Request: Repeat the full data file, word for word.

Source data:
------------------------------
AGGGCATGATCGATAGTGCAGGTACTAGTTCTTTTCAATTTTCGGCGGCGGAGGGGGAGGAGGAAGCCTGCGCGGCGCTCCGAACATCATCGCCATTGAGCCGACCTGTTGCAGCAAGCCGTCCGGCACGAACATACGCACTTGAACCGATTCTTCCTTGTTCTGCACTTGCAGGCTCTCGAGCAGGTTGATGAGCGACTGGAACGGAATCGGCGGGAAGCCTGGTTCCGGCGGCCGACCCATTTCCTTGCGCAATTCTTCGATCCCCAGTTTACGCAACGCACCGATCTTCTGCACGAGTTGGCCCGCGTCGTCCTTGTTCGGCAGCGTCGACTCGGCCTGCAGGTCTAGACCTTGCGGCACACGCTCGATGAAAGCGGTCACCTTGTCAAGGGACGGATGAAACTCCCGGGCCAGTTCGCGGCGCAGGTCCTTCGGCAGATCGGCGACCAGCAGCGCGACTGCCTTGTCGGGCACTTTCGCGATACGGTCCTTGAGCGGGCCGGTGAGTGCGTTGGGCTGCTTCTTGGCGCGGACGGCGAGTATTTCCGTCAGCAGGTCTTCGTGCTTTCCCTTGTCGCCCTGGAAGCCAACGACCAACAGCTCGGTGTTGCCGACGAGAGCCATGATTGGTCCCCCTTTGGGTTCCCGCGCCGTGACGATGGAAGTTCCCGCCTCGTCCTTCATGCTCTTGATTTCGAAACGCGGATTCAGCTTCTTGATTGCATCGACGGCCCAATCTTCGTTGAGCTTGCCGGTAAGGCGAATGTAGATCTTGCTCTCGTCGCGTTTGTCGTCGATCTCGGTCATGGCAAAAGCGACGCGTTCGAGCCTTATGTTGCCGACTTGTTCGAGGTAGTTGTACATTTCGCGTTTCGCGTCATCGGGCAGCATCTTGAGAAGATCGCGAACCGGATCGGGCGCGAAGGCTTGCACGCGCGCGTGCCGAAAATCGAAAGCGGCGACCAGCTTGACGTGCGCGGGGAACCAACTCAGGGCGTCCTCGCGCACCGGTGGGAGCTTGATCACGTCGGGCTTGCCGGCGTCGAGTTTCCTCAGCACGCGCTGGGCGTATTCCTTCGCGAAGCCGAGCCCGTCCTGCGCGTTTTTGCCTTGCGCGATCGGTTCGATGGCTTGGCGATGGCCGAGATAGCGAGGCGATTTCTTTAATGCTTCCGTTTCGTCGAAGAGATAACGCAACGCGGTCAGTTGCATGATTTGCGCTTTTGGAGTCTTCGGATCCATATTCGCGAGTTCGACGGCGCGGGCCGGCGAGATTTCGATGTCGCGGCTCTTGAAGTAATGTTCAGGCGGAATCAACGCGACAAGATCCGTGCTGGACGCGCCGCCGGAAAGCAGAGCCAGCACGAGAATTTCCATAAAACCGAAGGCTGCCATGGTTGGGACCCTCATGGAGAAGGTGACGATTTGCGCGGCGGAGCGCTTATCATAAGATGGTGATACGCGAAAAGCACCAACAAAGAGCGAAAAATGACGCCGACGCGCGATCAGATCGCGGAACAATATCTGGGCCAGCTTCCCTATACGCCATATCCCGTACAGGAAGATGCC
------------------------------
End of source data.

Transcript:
AGGGCATGATCGATAGTGCAGGTACTAGTTCTTTTCAATTTTCGGCGGCGGAGGGGGAGGAGGAAGCCTGCGCGGCGCTCCGAACATCATCGCCATTGAGCCGACCTGTTGCAGCAAGCCGTCCGGCACGAACATACGCACTTGAACCGATTCTTCCTTGTTCTGCACTTGCAGGCTCTCGAGCAGGTTGATGAGCGACTGGAACGGAATCGGCGGGAAGCCTGGTTCCGGCGGCCGACCCATTTCCTTGCGCAATTCTTCGATCCCCAGTTTACGCAACGCACCGATCTTCTGCACGAGTTGGCCCGCGTCGTCCTTGTTCGGCAGCGTCGACTCGGCCTGCAGGTCTAGACCTTGCGGCACACGCTCGATGAAAGCGGTCACCTTGTCAAGGGACGGATGAAACTCCCGGGCCAGTTCGCGGCGCAGGTCCTTCGGCAGATCGGCGACCAGCAGCGCGACTGCCTTGTCGGGCACTTTCGCGATACGGTCCTTGAGCGGGCCGGTGAGTGCGTTGGGCTGCTTCTTGGCGCGGACGGCGAGTATTTCCGTCAGCAGGTCTTCGTGCTTTCCCTTGTCGCCCTGGAAGCCAACGACCAACAGCTCGGTGTTGCCGACGAGAGCCATGATTGGTCCCCCTTTGGGTTCCCGCGCCGTGACGATGGAAGTTCCCGCCTCGTCCTTCATGCTCTTGATTTCGAAACGCGGATTCAGCTTCTTGATTGCATCGACGGCCCAATCTTCGTTGAGCTTGCCGGTAAGGCGAATGTAGATCTTGCTCTCGTCGCGTTTGTCGTCGATCTCGGTCATGGCAAAAGCGACGCGTTCGAGCCTTATGTTGCCGACTTGTTCGAGGTAGTTGTACATTTCGCGTTTCGCGTCATCGGGCAGCATCTTGAGAAGATCGCGAACCGGATCGGGCGCGAAGGCTTGCACGCGCGCGTGCCGAAAATCGAAAGCGGCGACCAGCTTGACGTGCGCGGGGAACCAACTCAGGGCGTCCTCGCGCACCGGTGGGAGCTTGATCACGTCGGGCTTGCCGGCGTCGAGTTTCCTCAGCACGCGCTGGGCGTATTCCTTCGCGAAGCCGAGCCCGTCCTGCGCGTTTTTGCCTTGCGCGATCGGTTCGATGGCTTGGCGATGGCCGAGATAGCGAGGCGATTTCTTTAATGCTTCCGTTTCGTCGAAGAGATAACGCAACGCGGTCAGTTGCATGATTTGCGCTTTTGGAGTCTTCGGATCCATATTCGCGAGTTCGACGGCGCGGGCCGGCGAGATTTCGATGTCGCGGCTCTTGAAGTAATGTTCAGGCGGAATCAACGCGACAAGATCCGTGCTGGACGCGCCGCCGGAAAGCAGAGCCAGCACGAGAATTTCCATAAAACCGAAGGCTGCCATGGTTGGGACCCTCATGGAGAAGGTGACGATTTGCGCGGCGGAGCGCTTATCATAAGATGGTGATACGCGAAAAGCACCAACAAAGAGCGAAAAATGACGCCGACGCGCGATCAGATCGCGGAACAATATCTGGGCCAGCTTCCCTATACGCCATATCCCGTACAGGAAGATGCC